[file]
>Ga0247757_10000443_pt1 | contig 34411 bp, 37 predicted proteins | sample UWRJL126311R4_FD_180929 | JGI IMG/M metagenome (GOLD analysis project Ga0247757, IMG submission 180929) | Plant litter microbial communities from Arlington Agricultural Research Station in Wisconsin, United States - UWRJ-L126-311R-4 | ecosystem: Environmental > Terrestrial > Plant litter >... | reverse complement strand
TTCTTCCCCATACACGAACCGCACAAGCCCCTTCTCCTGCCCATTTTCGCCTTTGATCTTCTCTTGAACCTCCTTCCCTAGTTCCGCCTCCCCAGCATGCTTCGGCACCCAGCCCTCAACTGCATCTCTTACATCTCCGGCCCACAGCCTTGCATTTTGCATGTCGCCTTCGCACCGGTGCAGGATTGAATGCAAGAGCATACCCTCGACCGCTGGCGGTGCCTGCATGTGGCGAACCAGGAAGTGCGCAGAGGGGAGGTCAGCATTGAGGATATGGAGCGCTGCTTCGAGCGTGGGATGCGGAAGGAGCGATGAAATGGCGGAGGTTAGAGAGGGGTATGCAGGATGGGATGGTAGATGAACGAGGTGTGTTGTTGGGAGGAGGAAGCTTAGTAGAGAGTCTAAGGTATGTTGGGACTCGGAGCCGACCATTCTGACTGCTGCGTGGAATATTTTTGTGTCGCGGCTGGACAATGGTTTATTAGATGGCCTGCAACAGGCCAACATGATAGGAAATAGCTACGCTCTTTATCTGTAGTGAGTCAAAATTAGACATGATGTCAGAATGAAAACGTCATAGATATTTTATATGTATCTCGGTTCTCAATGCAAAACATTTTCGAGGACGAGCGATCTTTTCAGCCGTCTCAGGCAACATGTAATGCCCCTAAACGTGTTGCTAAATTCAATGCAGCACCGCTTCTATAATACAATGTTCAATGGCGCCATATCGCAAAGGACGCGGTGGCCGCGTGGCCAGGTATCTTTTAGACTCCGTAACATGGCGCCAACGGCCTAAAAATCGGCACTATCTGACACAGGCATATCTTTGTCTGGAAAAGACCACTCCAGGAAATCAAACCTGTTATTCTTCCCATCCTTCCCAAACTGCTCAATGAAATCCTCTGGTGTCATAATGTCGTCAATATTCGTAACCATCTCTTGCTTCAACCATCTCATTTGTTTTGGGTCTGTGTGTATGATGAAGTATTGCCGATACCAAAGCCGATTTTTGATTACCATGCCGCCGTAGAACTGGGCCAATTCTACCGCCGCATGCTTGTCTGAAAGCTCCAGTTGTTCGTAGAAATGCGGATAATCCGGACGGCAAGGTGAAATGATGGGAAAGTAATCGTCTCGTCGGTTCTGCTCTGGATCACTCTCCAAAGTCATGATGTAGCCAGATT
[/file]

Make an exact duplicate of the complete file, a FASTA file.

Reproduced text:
>Ga0247757_10000443_pt1 | contig 34411 bp, 37 predicted proteins | sample UWRJL126311R4_FD_180929 | JGI IMG/M metagenome (GOLD analysis project Ga0247757, IMG submission 180929) | Plant litter microbial communities from Arlington Agricultural Research Station in Wisconsin, United States - UWRJ-L126-311R-4 | ecosystem: Environmental > Terrestrial > Plant litter >... | reverse complement strand
TTCTTCCCCATACACGAACCGCACAAGCCCCTTCTCCTGCCCATTTTCGCCTTTGATCTTCTCTTGAACCTCCTTCCCTAGTTCCGCCTCCCCAGCATGCTTCGGCACCCAGCCCTCAACTGCATCTCTTACATCTCCGGCCCACAGCCTTGCATTTTGCATGTCGCCTTCGCACCGGTGCAGGATTGAATGCAAGAGCATACCCTCGACCGCTGGCGGTGCCTGCATGTGGCGAACCAGGAAGTGCGCAGAGGGGAGGTCAGCATTGAGGATATGGAGCGCTGCTTCGAGCGTGGGATGCGGAAGGAGCGATGAAATGGCGGAGGTTAGAGAGGGGTATGCAGGATGGGATGGTAGATGAACGAGGTGTGTTGTTGGGAGGAGGAAGCTTAGTAGAGAGTCTAAGGTATGTTGGGACTCGGAGCCGACCATTCTGACTGCTGCGTGGAATATTTTTGTGTCGCGGCTGGACAATGGTTTATTAGATGGCCTGCAACAGGCCAACATGATAGGAAATAGCTACGCTCTTTATCTGTAGTGAGTCAAAATTAGACATGATGTCAGAATGAAAACGTCATAGATATTTTATATGTATCTCGGTTCTCAATGCAAAACATTTTCGAGGACGAGCGATCTTTTCAGCCGTCTCAGGCAACATGTAATGCCCCTAAACGTGTTGCTAAATTCAATGCAGCACCGCTTCTATAATACAATGTTCAATGGCGCCATATCGCAAAGGACGCGGTGGCCGCGTGGCCAGGTATCTTTTAGACTCCGTAACATGGCGCCAACGGCCTAAAAATCGGCACTATCTGACACAGGCATATCTTTGTCTGGAAAAGACCACTCCAGGAAATCAAACCTGTTATTCTTCCCATCCTTCCCAAACTGCTCAATGAAATCCTCTGGTGTCATAATGTCGTCAATATTCGTAACCATCTCTTGCTTCAACCATCTCATTTGTTTTGGGTCTGTGTGTATGATGAAGTATTGCCGATACCAAAGCCGATTTTTGATTACCATGCCGCCGTAGAACTGGGCCAATTCTACCGCCGCATGCTTGTCTGAAAGCTCCAGTTGTTCGTAGAAATGCGGATAATCCGGACGGCAAGGTGAAATGATGGGAAAGTAATCGTCTCGTCGGTTCTGCTCTGGATCACTCTCCAAAGTCATGATGTAGCCAGATT